It’s About Time They Got Something Almost Right

The bold below is what we mean by ‘almost right.’ Amerikan politics sucks.

Contractors in war zones lose immunity: Bill provision allows military prosecutions
By Farah Stockman, Globe Staff | January 7, 2007

WASHINGTON — An estimated 100,000 employees of US defense contractors working in Iraq are no longer immune from military prosecutions, because of a little-noticed provision in a 2007 defense spending bill aimed at holding private contractors accountable for crimes committed in war zones.

For the past three years, an unprecedented number of private contractors in Iraq have performed jobs previously reserved for the military, with immunity from military rules that govern troops and from criminal prosecution in Iraqi courts.

The legal loophole caused outrage during the Abu Ghraib scandal in 2004. Soldiers involved in abusing prisoners were sentenced in military courts, but the civilian interrogators working alongside them for Titan Corp. and CACI International, two private firms, faced no punishment.

The 2007 Defense Bill, enacted in October, placed contractors and others who accompany the military in the field under the same set of military laws that govern the armed forces.

“Basically 100,000 contractors woke up to find themselves under the Uniform Code of Military Justice,” said Peter W. Singer , a senior fellow at the Brookings Institution who specializes on civilian military contractors and whose article on a defense blog Thursday called attention to the change.

Previously, the code applied to “persons serving with or accompanying an armed force in the field” only during a war, which US courts interpreted to mean a war declared by Congress. No such declaration was made in the Iraq conflict. Now, Congress has amended the code to apply to persons accompanying an armed force during a “declared war or contingency operation.”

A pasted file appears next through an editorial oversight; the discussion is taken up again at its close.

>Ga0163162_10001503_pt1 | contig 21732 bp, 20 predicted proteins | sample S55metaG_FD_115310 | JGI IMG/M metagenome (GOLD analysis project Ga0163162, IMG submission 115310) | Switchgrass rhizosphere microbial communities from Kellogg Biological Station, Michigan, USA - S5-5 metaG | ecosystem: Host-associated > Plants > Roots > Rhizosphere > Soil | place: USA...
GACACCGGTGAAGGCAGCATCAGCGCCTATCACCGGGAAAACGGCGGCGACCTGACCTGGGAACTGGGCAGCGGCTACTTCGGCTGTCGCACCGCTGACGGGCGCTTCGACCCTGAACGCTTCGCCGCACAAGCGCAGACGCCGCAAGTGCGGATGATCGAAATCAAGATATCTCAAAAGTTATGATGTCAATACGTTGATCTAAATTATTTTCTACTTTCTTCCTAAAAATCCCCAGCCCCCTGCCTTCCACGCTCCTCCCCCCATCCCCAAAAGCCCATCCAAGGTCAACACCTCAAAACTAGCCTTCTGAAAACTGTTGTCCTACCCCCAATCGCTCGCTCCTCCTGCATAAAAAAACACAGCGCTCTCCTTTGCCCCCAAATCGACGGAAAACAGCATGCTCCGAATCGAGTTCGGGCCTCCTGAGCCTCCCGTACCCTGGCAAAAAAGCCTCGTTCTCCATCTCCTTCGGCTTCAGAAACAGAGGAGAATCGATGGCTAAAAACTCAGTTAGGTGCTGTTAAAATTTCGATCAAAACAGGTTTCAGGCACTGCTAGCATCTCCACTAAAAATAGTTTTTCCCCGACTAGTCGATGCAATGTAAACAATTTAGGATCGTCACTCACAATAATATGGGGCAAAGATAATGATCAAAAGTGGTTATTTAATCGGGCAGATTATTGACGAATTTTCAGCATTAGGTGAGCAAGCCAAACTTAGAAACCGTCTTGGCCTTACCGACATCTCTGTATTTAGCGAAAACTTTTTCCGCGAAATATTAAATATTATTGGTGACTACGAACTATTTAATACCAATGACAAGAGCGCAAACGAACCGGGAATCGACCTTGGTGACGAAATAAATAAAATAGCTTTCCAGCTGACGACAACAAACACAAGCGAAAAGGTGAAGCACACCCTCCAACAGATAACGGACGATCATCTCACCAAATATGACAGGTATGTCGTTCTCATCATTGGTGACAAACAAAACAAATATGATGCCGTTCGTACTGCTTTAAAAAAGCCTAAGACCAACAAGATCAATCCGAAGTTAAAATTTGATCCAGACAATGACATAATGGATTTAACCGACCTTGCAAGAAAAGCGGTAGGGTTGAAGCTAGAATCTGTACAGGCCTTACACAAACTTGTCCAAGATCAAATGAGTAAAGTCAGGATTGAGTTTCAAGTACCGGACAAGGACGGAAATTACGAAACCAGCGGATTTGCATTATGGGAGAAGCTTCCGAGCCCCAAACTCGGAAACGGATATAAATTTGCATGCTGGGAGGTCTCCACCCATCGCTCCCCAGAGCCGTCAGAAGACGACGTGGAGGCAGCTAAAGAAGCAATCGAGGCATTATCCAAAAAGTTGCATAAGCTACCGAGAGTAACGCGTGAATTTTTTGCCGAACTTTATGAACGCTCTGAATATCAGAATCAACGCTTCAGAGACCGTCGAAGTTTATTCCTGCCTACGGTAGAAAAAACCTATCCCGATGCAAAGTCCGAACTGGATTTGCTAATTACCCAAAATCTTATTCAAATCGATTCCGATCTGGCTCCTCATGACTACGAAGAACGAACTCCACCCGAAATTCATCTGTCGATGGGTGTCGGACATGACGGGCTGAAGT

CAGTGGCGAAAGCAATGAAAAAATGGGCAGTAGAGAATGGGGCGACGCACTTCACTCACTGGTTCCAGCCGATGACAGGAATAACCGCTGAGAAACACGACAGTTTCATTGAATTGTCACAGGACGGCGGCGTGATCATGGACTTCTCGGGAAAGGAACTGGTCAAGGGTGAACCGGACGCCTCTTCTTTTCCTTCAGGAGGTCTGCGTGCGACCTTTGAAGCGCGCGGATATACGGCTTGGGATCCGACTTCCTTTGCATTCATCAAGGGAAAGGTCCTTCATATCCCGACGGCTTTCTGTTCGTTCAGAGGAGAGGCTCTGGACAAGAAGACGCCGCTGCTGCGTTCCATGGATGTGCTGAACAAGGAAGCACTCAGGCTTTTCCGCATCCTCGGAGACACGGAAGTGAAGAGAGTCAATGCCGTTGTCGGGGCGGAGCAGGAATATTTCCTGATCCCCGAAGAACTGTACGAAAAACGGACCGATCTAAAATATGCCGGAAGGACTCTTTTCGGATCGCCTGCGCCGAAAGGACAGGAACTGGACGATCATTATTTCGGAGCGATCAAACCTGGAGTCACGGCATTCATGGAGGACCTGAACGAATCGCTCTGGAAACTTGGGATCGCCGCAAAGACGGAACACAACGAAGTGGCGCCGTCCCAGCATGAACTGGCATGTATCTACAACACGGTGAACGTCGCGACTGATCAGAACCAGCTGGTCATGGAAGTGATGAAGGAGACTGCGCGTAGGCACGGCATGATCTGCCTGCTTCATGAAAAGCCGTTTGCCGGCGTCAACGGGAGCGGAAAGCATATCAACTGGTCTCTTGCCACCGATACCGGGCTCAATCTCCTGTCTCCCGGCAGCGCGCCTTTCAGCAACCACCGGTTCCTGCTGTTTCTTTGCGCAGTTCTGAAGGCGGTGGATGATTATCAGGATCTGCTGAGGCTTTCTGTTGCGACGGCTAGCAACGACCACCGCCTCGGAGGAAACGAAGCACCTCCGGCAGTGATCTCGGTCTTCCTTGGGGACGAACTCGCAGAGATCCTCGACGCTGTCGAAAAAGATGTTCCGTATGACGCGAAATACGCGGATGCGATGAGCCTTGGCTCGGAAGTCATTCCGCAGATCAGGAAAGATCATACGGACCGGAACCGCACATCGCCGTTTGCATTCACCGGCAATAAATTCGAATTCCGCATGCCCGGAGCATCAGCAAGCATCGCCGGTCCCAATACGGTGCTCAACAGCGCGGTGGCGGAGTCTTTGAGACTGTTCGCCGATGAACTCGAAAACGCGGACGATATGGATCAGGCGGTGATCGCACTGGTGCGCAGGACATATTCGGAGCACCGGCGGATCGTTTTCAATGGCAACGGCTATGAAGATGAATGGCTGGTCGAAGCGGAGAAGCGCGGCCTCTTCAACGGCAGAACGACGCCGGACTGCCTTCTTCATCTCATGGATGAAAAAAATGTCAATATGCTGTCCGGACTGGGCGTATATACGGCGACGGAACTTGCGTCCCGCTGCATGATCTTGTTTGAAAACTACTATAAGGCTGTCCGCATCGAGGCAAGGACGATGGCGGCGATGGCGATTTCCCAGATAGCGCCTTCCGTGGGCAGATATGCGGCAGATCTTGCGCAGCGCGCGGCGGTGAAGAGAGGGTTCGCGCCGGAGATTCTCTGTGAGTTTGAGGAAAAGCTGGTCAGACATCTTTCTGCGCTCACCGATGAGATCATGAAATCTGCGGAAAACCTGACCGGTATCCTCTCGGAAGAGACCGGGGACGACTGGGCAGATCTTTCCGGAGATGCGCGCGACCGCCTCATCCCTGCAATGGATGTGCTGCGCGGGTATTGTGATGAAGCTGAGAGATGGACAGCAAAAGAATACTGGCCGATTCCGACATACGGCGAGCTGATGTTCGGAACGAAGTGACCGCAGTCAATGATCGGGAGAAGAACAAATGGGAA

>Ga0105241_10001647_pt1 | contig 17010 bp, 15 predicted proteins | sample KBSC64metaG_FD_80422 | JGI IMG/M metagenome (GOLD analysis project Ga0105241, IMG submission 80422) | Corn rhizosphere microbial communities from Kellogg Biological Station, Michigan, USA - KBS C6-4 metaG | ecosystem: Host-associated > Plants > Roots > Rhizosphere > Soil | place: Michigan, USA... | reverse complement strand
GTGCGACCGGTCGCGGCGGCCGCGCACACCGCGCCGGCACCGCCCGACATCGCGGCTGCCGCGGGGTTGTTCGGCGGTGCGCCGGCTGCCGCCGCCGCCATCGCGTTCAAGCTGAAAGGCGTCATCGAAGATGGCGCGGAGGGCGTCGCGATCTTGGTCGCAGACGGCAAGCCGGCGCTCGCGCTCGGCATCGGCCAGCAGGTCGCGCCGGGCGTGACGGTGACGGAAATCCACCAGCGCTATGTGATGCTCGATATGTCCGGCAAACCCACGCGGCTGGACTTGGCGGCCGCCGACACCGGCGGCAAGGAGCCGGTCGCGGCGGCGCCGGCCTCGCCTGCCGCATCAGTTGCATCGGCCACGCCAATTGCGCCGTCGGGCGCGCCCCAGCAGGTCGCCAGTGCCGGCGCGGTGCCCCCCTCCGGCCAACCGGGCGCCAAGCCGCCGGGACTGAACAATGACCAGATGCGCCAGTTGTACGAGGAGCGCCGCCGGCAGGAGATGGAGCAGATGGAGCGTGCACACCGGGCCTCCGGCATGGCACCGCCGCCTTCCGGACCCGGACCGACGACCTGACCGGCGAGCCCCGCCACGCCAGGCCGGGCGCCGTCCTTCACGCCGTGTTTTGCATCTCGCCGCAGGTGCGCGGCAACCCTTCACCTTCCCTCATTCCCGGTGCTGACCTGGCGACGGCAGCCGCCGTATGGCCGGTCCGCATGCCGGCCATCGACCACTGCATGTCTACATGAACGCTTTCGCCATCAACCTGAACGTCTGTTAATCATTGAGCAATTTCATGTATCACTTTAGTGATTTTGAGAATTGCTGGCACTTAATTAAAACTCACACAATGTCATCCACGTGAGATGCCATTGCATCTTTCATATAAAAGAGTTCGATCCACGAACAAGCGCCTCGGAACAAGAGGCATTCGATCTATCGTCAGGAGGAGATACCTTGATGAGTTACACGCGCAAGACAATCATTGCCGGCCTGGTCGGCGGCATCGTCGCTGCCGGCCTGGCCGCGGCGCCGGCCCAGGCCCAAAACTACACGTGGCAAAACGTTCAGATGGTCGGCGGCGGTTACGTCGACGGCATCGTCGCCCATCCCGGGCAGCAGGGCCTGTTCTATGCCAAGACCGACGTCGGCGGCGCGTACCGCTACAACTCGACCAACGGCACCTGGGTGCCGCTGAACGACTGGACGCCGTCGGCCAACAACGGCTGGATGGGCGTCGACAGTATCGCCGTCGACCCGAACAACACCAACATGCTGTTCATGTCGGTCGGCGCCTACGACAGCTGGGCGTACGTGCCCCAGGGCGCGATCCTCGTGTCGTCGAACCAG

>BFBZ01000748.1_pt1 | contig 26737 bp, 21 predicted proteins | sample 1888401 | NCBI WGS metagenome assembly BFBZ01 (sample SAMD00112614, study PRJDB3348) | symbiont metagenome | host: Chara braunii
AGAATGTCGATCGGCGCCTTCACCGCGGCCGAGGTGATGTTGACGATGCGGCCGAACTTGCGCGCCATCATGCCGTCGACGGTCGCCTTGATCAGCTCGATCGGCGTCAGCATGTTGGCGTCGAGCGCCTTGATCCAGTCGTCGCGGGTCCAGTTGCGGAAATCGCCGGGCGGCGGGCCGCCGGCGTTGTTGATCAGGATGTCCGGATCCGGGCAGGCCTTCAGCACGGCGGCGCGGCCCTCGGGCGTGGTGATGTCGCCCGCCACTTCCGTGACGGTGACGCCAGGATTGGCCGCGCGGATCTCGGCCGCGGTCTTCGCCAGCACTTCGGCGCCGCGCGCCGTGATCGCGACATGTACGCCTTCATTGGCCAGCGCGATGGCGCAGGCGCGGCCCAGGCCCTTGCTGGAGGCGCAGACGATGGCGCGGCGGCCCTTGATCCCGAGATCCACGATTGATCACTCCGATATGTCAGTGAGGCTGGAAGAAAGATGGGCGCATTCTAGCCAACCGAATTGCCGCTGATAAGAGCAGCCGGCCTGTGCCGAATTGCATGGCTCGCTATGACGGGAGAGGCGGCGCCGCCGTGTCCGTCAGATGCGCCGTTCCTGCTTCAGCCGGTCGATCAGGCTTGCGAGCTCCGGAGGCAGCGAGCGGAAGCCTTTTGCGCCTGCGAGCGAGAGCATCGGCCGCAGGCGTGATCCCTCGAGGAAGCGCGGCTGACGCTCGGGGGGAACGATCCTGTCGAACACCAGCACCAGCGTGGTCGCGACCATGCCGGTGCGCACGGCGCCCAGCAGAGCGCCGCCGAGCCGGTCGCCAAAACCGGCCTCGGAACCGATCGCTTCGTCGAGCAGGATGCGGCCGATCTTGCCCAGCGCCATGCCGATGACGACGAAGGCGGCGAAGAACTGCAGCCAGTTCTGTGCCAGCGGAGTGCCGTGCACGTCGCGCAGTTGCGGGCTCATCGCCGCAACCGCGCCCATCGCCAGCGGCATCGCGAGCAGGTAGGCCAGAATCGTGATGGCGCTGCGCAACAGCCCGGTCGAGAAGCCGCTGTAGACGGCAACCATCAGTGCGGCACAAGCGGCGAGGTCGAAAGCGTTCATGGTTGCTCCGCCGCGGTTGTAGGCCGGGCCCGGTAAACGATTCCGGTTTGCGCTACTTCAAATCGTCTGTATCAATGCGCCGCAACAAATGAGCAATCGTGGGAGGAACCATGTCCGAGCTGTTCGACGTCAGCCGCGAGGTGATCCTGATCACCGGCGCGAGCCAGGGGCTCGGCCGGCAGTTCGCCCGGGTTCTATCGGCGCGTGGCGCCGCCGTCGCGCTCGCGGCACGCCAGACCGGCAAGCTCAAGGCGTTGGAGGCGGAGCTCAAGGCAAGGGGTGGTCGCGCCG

The amendment, spearheaded by Senator Lindsey Graham, a South Carolina Republican, was the latest in a series of moves by lawmakers to plug legal loopholes that had allowed contractors who had committed crimes overseas to escape justice. A Senate aide said the amendment passed with little discussion. “There was a concern about whether we have an adequate allocation of legal responsibility for contractors,” said the aide, who asked not to be identified because he was not authorized to speak to the media. “If they are not subject to Iraqi law, what law are they subject to?”

But the provision might also have unintended consequences, if the military chooses to use its new power to court-martial civilians. For instance, the language in the law is so broad that it can be interpreted as saying that embedded journalists and contract employees from foreign countries would also be liable under the military code. Other punishable offenses under the code include disobeying an order, disrespecting an officer, and possession of pornography — far less serious than the crimes that Congress envisioned when drafting the bill.

Read the rest here.

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